Due to the increasing amount of HDR-compatible hardware and content on the market, TV manufacturers are scrambling to deliver products which meet the HDR display standard.
HDR – high dynamic range – refers to an increased contrast ratio, brightness, and colour range generally available on 4K displays.
Unfortunately for consumers, there is no single standard for HDR hardware, meaning that products may be branded as supporting HDR, but may not deliver the expected experience.
If you are buying or already own a 4K TV and are unsure about whether it supports HDR, here’s what to look out for.
Standards and Specifications
There are certain specifications which must be met when classifying HDR-enabled devices.
The main specifications used when defining HDR are brightness (measured in nits), colour (8-bit is the standard for normal TVs), and contrast ratio.
While there may be HDR branding on your TV, these specifications are important to note in order to get an idea of your maximum picture and colour quality.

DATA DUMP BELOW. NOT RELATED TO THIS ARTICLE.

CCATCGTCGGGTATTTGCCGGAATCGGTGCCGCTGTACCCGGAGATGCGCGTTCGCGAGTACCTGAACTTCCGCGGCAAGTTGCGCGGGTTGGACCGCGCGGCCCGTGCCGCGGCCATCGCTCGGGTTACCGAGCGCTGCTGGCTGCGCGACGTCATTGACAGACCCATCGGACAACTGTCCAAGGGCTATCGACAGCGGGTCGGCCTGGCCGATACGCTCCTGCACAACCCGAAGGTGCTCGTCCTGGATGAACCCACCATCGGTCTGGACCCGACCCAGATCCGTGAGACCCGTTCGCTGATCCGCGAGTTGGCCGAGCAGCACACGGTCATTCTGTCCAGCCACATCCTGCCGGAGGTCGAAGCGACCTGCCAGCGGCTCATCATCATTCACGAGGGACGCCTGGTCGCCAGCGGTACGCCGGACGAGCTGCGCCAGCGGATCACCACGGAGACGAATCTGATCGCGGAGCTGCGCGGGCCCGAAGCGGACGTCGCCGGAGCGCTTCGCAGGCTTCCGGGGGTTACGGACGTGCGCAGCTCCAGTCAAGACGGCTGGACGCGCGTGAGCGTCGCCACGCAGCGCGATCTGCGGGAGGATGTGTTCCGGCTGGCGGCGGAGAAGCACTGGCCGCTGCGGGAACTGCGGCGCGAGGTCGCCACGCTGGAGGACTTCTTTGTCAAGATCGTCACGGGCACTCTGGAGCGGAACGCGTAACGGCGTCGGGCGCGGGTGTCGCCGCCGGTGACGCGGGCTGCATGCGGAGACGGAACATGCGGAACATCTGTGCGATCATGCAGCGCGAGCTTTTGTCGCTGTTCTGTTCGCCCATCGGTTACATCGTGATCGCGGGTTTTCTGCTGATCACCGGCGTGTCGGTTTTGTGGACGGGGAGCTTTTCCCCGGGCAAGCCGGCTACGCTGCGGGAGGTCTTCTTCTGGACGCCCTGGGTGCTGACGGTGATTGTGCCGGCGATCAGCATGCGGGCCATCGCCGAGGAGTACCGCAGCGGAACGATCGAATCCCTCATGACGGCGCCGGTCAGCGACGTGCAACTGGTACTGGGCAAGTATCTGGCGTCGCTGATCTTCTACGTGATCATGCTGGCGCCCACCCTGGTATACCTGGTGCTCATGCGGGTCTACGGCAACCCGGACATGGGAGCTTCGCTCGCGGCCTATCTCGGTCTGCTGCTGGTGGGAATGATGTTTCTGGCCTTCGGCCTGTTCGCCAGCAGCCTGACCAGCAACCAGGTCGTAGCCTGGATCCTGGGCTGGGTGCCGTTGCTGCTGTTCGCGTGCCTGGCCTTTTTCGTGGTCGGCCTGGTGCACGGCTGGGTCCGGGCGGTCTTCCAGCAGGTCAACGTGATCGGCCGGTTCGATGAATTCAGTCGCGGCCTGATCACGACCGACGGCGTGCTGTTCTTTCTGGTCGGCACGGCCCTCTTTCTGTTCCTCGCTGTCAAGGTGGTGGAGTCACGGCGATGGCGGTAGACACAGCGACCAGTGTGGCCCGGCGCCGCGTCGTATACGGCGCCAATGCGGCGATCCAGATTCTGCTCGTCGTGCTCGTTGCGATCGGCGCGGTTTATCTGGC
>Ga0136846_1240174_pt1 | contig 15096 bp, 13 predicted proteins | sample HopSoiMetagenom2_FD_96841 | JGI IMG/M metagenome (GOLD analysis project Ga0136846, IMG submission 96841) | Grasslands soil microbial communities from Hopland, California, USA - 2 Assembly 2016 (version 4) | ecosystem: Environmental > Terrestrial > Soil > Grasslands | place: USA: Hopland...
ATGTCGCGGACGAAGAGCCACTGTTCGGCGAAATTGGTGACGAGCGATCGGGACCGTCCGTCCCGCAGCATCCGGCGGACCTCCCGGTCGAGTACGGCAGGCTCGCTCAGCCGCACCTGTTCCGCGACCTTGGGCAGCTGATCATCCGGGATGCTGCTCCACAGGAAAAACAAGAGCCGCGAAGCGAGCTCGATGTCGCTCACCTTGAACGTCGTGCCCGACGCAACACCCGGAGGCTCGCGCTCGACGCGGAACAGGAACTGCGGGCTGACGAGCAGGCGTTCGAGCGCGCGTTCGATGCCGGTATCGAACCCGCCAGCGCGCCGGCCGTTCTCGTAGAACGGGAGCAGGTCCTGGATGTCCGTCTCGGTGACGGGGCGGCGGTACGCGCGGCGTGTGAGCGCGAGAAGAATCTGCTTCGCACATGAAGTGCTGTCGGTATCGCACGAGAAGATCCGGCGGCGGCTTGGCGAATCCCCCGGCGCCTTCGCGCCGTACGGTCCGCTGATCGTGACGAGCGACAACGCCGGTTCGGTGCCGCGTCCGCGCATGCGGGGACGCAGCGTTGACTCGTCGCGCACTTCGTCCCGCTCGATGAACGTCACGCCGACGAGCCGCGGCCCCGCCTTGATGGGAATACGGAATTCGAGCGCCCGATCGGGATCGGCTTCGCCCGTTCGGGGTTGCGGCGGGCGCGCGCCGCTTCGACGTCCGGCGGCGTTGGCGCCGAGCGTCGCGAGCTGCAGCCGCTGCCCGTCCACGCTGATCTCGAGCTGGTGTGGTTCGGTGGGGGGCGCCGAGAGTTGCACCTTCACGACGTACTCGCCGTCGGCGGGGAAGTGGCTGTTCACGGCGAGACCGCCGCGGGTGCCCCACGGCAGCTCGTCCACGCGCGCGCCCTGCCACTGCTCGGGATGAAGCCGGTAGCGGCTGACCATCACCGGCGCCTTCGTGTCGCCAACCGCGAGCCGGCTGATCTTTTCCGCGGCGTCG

Major HDR formats include HDR10 and Dolby Vision.
Dolby Vision sets the bar high for HDR standards and includes 12-bit colour depth, 4,000-nit maximum brightness, and wide colour gamut.
HDR10 uses 10-bit colour depth and the Rec. 2020 color space, and is supported by a wide range of UHD TVs and gaming consoles, such as the PlayStation 4 and Xbox One.
If your TV supports either of these standards, it qualifies as an HDR TV.
The best way to determine whether your TV supports HDR is to play a high-quality video, as the difference in picture quality between standard UHD and HDR is immediately noticeable.
To test colour range and contrast ratio, first ensure that the video you are viewing is HDR content.
Demo UHD 3D has a large collection of 4K HDR demos you can download and use to test your TV’s HDR capabilities.